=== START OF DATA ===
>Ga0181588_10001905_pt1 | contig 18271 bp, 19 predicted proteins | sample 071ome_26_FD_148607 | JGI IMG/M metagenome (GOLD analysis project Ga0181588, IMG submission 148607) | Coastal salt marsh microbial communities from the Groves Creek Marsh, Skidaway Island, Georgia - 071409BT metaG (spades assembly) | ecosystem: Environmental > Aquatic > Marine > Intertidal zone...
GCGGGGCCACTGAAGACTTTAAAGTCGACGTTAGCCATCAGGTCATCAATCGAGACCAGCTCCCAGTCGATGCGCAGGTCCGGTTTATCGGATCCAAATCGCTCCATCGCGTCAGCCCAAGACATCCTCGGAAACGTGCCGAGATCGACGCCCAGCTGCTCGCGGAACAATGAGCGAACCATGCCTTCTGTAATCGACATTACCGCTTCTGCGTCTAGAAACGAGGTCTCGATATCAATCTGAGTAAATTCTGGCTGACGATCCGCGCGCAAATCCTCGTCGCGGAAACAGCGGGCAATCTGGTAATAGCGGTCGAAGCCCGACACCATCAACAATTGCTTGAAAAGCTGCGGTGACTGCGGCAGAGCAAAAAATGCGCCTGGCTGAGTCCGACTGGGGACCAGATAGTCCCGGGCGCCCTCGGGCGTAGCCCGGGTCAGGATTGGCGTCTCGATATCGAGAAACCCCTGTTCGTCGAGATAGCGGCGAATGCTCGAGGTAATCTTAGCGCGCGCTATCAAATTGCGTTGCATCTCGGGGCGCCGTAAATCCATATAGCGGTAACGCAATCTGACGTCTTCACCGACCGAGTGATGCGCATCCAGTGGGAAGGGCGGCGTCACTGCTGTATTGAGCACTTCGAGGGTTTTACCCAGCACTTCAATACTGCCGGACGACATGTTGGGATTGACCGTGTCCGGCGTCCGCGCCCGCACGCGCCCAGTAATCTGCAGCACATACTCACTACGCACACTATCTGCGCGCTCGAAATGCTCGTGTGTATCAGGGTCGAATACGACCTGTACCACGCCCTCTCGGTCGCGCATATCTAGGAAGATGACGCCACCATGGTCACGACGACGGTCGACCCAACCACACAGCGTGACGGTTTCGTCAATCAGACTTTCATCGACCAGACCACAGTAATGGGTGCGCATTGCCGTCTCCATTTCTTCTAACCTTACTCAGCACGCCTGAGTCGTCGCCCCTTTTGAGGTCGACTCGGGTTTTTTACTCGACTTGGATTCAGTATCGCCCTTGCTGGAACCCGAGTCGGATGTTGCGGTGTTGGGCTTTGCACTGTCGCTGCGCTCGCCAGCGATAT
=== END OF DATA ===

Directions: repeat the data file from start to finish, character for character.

>Ga0181588_10001905_pt1 | contig 18271 bp, 19 predicted proteins | sample 071ome_26_FD_148607 | JGI IMG/M metagenome (GOLD analysis project Ga0181588, IMG submission 148607) | Coastal salt marsh microbial communities from the Groves Creek Marsh, Skidaway Island, Georgia - 071409BT metaG (spades assembly) | ecosystem: Environmental > Aquatic > Marine > Intertidal zone...
GCGGGGCCACTGAAGACTTTAAAGTCGACGTTAGCCATCAGGTCATCAATCGAGACCAGCTCCCAGTCGATGCGCAGGTCCGGTTTATCGGATCCAAATCGCTCCATCGCGTCAGCCCAAGACATCCTCGGAAACGTGCCGAGATCGACGCCCAGCTGCTCGCGGAACAATGAGCGAACCATGCCTTCTGTAATCGACATTACCGCTTCTGCGTCTAGAAACGAGGTCTCGATATCAATCTGAGTAAATTCTGGCTGACGATCCGCGCGCAAATCCTCGTCGCGGAAACAGCGGGCAATCTGGTAATAGCGGTCGAAGCCCGACACCATCAACAATTGCTTGAAAAGCTGCGGTGACTGCGGCAGAGCAAAAAATGCGCCTGGCTGAGTCCGACTGGGGACCAGATAGTCCCGGGCGCCCTCGGGCGTAGCCCGGGTCAGGATTGGCGTCTCGATATCGAGAAACCCCTGTTCGTCGAGATAGCGGCGAATGCTCGAGGTAATCTTAGCGCGCGCTATCAAATTGCGTTGCATCTCGGGGCGCCGTAAATCCATATAGCGGTAACGCAATCTGACGTCTTCACCGACCGAGTGATGCGCATCCAGTGGGAAGGGCGGCGTCACTGCTGTATTGAGCACTTCGAGGGTTTTACCCAGCACTTCAATACTGCCGGACGACATGTTGGGATTGACCGTGTCCGGCGTCCGCGCCCGCACGCGCCCAGTAATCTGCAGCACATACTCACTACGCACACTATCTGCGCGCTCGAAATGCTCGTGTGTATCAGGGTCGAATACGACCTGTACCACGCCCTCTCGGTCGCGCATATCTAGGAAGATGACGCCACCATGGTCACGACGACGGTCGACCCAACCACACAGCGTGACGGTTTCGTCAATCAGACTTTCATCGACCAGACCACAGTAATGGGTGCGCATTGCCGTCTCCATTTCTTCTAACCTTACTCAGCACGCCTGAGTCGTCGCCCCTTTTGAGGTCGACTCGGGTTTTTTACTCGACTTGGATTCAGTATCGCCCTTGCTGGAACCCGAGTCGGATGTTGCGGTGTTGGGCTTTGCACTGTCGCTGCGCTCGCCAGCGATAT